Reaction to Michael Gove's announcement that the coalition is to abandon over 700 school building projects first centred on the pupils and teachers who will continue to work in sub-standard conditions. It then switched to anger from the users of the 25 or so schools which were not on the list, so thought they had escaped the axe, only to discover that they had been left off by mistake.
One really does wonder about the competence of civil servants who can't even put together an accurate list. What has happened to these "mandarins" who used to have the reputation of running the Rolls Royce of administrations? They have first class degrees from swanky universities and have survived the latest in scientific selection procedures. How is it that they can't do a simple job like this? I suspect that too much emphasis is placed on interview skills and not enough on the ability actually to do the job to which they are appointed. Today we are too prone to appoint and promote the glib who can best spout the latest fashionable jargon rather than those with a proven recored of competence.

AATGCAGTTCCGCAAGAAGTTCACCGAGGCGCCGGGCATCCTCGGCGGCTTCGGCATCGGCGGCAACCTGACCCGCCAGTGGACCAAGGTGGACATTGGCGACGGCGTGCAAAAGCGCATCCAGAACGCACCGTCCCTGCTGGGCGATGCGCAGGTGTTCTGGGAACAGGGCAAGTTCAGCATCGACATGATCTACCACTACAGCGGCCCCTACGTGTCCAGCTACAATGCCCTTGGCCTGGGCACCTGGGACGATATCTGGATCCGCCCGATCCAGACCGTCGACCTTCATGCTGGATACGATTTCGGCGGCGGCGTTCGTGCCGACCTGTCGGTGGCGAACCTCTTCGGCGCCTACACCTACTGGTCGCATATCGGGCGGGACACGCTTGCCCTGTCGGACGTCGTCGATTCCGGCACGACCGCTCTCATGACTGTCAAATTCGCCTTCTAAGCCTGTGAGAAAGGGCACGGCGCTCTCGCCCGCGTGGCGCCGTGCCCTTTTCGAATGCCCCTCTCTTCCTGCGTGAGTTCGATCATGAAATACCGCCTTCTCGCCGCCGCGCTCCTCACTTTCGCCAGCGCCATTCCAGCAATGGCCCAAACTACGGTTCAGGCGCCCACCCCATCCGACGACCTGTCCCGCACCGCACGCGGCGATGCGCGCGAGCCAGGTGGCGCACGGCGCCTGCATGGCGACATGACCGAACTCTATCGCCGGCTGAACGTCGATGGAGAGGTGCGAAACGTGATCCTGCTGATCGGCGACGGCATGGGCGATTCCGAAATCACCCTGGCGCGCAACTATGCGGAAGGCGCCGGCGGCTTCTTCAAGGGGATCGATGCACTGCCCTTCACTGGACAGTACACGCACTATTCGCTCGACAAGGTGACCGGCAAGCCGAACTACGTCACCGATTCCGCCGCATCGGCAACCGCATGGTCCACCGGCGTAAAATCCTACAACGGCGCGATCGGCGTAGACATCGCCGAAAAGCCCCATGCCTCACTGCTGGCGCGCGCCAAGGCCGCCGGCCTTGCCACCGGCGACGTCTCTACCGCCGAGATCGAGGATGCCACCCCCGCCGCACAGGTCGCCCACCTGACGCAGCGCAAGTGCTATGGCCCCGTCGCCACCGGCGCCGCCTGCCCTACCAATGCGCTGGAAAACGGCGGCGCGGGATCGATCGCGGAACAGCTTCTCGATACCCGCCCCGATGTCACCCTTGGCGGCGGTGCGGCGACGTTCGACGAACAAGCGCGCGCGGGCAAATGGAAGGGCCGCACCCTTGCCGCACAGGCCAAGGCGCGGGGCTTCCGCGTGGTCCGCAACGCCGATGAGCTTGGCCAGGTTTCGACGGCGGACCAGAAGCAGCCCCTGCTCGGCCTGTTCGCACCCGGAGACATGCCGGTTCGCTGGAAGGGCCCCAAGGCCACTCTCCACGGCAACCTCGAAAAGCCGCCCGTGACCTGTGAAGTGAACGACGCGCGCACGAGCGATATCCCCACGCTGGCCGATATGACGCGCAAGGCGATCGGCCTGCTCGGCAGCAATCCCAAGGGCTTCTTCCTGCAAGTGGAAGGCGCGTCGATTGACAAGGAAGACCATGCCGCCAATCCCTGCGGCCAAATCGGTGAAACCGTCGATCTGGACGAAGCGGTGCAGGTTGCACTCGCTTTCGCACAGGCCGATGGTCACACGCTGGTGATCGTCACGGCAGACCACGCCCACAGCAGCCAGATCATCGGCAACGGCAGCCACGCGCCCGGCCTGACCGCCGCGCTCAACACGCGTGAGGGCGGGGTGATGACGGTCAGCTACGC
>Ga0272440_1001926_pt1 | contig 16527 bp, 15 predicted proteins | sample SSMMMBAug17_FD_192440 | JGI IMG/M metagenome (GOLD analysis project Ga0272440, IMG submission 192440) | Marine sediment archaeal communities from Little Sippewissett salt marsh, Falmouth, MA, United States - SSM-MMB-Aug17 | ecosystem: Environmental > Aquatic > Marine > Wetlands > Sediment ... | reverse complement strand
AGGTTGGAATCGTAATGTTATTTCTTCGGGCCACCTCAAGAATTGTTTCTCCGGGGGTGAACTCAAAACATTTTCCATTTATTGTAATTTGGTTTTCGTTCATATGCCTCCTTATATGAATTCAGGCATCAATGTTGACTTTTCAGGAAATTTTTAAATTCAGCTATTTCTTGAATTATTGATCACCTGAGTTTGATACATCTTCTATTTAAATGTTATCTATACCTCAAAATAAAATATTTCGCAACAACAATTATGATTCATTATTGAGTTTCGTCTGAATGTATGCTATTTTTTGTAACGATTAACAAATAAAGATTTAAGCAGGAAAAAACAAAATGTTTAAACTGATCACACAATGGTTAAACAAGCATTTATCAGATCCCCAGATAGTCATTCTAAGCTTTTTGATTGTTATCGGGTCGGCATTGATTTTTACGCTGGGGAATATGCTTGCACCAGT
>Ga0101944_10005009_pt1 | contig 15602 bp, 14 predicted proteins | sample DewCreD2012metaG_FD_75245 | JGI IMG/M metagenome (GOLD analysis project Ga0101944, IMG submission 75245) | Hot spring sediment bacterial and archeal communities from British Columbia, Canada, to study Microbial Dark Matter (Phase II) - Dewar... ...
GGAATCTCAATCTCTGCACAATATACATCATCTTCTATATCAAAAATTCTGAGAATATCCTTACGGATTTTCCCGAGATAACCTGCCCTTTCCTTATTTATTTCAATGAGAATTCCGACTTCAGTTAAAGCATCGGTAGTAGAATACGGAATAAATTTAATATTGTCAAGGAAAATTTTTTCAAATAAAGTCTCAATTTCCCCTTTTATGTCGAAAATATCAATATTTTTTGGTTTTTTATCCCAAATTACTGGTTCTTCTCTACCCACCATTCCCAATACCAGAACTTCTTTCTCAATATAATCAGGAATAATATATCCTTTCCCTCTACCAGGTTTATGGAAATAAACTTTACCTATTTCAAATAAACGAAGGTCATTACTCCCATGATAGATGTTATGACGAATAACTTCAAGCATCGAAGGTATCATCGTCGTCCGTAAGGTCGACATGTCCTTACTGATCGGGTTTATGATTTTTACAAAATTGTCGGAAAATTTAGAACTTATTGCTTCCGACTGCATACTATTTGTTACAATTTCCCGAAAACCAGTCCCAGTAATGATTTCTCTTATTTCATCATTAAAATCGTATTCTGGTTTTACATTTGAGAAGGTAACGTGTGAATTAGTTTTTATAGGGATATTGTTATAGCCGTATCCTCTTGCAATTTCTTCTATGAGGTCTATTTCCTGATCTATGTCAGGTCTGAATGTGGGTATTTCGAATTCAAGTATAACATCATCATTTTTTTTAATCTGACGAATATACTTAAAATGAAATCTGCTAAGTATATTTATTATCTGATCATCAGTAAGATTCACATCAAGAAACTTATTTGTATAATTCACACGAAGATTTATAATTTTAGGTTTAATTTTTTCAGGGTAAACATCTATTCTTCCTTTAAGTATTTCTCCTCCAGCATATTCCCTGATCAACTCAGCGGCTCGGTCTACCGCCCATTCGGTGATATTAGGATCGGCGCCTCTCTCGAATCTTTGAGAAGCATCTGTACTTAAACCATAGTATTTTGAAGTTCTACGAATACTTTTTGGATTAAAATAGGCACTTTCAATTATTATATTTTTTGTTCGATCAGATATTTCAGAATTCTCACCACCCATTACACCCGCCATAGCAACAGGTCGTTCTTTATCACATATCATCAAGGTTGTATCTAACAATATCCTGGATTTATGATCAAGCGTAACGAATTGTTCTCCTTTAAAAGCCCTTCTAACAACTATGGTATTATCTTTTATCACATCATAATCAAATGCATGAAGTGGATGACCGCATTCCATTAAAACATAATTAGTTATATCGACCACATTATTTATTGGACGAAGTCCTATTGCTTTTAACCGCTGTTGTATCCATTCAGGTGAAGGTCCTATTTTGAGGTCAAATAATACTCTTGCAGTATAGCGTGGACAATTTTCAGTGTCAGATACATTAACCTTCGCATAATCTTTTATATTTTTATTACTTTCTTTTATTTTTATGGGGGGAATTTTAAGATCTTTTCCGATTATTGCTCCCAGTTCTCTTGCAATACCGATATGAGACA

However, what has received much less attention are the economic consequences of abandoning these projects. The building industry has long been regarded by economists as a "bell-wether" industry: the first to feel the pinch in a recession and the first to perk up at the start of a recovery. The abandoned projects will lead to unemployed builders, carpenters, brick and concrete makers, plumbers, manufacturers of lavatories etc etc and perhaps some bankruptcies. The famous Keynesian multiplier will kick in as these unemployed cut back on their own expenditure, leading to further decreases in demand and further unemployment, as every school boy or girl who has ever studied economics knows full well.
In other words, school buildings are a classic example of the "pump priming" Keynes advocated for avoiding or ameliorating recessions. In the present precarious circumstances we should be expanding programmes of public works, not cutting them back.
Friday, 9 July 2010
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